That whole idea of events that you remember now turning into history... I can see how for a young director like Shah, it's morbidly fascinating to document how openly racist Britain was in the 1970s. For those of us who lived through it, it's bloody terrifying to remember what it was like, especially when you factor in the suspicion that we might be looping round to that all over again. What gives you hope is seeing Saunders and his small crew, now all drawing their pensions, and feeling the sense of community and joy they had in their work both then and now. The music is great, obviously, but the people you’ll meet in this film are just as inspiring. Even Jimmy Pursey, eventually.
8.20pm: To The Ends Of The Earth [official site]
We have to leave the Q&A for White Riot early because we've got to head out to Kensington and the French Institute, whose Cine Lumiere has long been the central hub for French cinema in London. Which leads me to wonder: when was the last time I saw a French film at Cine Lumiere at the LFF? I honestly can't remember. In recent years I think I've seen more Japanese films here than any other nationality. So it makes vague sense that we’re catching a Kiyoshi Kurosawa joint here tonight.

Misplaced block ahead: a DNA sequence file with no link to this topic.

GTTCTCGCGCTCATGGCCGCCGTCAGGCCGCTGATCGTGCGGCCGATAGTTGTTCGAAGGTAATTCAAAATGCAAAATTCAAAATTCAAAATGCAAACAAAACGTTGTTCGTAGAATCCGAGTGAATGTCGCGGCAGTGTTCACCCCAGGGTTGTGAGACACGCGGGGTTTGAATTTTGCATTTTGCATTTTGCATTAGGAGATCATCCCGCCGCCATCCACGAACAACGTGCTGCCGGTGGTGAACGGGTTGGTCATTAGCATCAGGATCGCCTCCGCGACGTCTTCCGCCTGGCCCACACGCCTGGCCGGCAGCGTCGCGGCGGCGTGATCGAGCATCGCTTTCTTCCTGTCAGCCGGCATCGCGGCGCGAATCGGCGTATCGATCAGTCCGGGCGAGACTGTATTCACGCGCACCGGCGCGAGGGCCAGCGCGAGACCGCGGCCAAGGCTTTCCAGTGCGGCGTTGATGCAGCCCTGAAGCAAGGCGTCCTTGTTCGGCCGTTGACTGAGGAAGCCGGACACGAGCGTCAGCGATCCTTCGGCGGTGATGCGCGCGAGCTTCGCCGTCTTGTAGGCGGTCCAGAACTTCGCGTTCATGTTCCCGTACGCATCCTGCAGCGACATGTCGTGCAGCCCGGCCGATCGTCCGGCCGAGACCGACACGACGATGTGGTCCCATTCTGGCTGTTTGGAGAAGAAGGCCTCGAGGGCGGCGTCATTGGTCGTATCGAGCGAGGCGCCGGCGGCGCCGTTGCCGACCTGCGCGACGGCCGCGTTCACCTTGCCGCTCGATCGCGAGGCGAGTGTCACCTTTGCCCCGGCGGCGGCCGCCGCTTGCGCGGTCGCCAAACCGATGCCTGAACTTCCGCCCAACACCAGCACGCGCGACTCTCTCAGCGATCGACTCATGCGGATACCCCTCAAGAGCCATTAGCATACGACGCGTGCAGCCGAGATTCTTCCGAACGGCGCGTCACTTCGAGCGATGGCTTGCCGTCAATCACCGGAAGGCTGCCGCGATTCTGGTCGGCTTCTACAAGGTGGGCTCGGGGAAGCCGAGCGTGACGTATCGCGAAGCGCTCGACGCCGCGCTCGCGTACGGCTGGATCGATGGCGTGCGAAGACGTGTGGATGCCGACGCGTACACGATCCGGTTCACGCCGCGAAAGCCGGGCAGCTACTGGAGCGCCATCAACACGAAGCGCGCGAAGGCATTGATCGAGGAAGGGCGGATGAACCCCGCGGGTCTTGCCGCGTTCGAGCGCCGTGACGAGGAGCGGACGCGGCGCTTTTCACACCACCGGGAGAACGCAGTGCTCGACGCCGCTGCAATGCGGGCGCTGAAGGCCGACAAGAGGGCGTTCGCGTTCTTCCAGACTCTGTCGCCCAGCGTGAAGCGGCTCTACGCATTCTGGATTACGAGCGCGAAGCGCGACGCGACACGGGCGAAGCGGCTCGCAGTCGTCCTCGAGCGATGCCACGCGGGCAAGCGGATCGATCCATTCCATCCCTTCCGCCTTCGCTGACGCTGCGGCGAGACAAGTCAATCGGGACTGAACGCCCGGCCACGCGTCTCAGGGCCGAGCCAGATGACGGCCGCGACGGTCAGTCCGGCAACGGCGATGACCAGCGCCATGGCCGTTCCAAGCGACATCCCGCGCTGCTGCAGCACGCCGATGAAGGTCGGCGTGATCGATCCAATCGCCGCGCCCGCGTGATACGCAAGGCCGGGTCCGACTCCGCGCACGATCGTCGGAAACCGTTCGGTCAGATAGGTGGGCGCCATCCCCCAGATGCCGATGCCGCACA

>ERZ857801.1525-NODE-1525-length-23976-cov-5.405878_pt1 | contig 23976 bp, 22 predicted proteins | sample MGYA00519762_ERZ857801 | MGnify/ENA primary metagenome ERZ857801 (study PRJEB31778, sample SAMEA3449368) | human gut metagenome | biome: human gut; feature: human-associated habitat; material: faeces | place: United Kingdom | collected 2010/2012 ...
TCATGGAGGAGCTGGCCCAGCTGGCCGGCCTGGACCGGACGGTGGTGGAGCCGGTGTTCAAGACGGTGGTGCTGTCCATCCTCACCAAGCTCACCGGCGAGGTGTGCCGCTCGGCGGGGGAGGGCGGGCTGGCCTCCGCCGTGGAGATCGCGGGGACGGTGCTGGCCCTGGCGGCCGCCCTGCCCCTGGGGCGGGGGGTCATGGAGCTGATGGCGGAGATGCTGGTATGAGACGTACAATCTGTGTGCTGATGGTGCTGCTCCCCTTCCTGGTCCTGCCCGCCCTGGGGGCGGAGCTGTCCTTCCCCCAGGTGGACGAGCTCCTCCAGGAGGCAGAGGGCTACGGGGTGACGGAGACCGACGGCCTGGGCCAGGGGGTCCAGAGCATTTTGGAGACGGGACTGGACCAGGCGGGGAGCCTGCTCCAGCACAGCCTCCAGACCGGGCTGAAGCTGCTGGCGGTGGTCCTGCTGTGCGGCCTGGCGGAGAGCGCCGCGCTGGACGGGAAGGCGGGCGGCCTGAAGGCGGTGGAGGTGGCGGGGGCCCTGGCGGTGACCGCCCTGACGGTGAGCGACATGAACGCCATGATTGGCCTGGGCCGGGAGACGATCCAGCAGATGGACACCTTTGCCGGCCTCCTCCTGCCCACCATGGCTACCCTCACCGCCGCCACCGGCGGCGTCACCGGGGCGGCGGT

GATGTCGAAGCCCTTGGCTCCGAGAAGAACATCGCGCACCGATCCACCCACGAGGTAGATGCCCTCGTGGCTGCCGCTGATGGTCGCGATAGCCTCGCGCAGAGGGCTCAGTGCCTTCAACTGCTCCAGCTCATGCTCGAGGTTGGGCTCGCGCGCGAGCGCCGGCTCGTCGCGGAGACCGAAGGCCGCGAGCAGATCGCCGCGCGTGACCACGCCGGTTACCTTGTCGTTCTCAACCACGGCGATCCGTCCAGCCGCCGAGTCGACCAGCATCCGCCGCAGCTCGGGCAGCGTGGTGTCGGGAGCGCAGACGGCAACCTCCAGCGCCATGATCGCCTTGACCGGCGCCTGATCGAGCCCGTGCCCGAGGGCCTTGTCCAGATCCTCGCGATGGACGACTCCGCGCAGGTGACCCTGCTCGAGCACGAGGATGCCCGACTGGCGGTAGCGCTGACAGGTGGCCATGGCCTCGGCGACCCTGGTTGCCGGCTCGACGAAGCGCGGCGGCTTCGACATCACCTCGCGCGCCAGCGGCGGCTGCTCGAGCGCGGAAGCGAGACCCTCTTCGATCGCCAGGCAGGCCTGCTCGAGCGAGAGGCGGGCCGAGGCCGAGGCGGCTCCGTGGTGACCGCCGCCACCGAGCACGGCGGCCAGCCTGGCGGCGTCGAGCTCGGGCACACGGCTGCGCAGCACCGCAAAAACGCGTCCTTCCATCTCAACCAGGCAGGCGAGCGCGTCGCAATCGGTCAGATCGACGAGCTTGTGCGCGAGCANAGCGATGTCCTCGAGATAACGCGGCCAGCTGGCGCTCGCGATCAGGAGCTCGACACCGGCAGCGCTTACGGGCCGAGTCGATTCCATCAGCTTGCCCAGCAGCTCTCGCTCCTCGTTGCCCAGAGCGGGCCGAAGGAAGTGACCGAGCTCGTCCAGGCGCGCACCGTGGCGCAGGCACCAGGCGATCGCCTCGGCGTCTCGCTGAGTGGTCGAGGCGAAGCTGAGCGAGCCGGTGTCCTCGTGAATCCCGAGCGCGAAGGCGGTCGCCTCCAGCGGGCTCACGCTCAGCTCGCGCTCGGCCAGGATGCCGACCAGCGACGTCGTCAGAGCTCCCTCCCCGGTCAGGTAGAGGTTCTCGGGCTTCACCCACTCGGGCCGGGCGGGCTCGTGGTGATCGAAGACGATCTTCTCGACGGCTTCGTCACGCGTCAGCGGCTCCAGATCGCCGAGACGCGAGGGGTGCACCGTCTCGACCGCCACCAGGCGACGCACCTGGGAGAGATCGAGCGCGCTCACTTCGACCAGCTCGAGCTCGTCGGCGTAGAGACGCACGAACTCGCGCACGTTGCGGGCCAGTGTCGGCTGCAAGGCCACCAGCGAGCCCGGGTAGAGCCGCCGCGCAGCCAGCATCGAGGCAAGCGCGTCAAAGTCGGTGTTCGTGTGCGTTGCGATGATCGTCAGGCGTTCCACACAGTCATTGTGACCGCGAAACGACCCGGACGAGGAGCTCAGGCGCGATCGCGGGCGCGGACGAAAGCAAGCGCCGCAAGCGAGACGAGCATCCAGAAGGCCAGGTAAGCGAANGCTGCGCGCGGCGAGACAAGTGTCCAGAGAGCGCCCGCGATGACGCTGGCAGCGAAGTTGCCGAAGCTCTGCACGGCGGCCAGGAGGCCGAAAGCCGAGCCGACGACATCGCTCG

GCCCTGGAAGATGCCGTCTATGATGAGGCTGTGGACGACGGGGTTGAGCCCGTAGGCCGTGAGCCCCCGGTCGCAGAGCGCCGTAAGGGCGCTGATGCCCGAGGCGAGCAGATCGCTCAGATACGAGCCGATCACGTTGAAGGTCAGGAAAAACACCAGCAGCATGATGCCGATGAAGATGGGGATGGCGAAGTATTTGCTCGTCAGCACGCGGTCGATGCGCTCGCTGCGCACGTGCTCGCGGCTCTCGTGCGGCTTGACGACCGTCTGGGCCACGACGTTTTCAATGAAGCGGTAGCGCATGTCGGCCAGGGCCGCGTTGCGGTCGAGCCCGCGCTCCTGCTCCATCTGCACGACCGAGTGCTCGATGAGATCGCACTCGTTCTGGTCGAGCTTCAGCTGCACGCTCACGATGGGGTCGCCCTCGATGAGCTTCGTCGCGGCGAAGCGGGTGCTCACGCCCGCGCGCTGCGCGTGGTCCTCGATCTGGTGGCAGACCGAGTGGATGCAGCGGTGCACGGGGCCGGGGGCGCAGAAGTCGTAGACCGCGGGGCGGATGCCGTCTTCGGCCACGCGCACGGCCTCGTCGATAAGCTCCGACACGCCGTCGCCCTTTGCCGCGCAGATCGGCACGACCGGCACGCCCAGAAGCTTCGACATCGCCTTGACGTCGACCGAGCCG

Kurosawa's had an odd career as a director. Around the turn of the century he made his name with an initial burst of cerebral horror films, but since then he's dabbled in several different genres, and seems to have been generally ignored by the west as a result - the last film of his I can remember seeing was the salaryman drama Tokyo Sonata, and that was over a decade ago. I went into this one not knowing what a Kiyoshi Kurosawa film looked like these days: I certainly wasn't expecting the sort of commercial light drama that you can find in Japan Foundation touring programmes every February.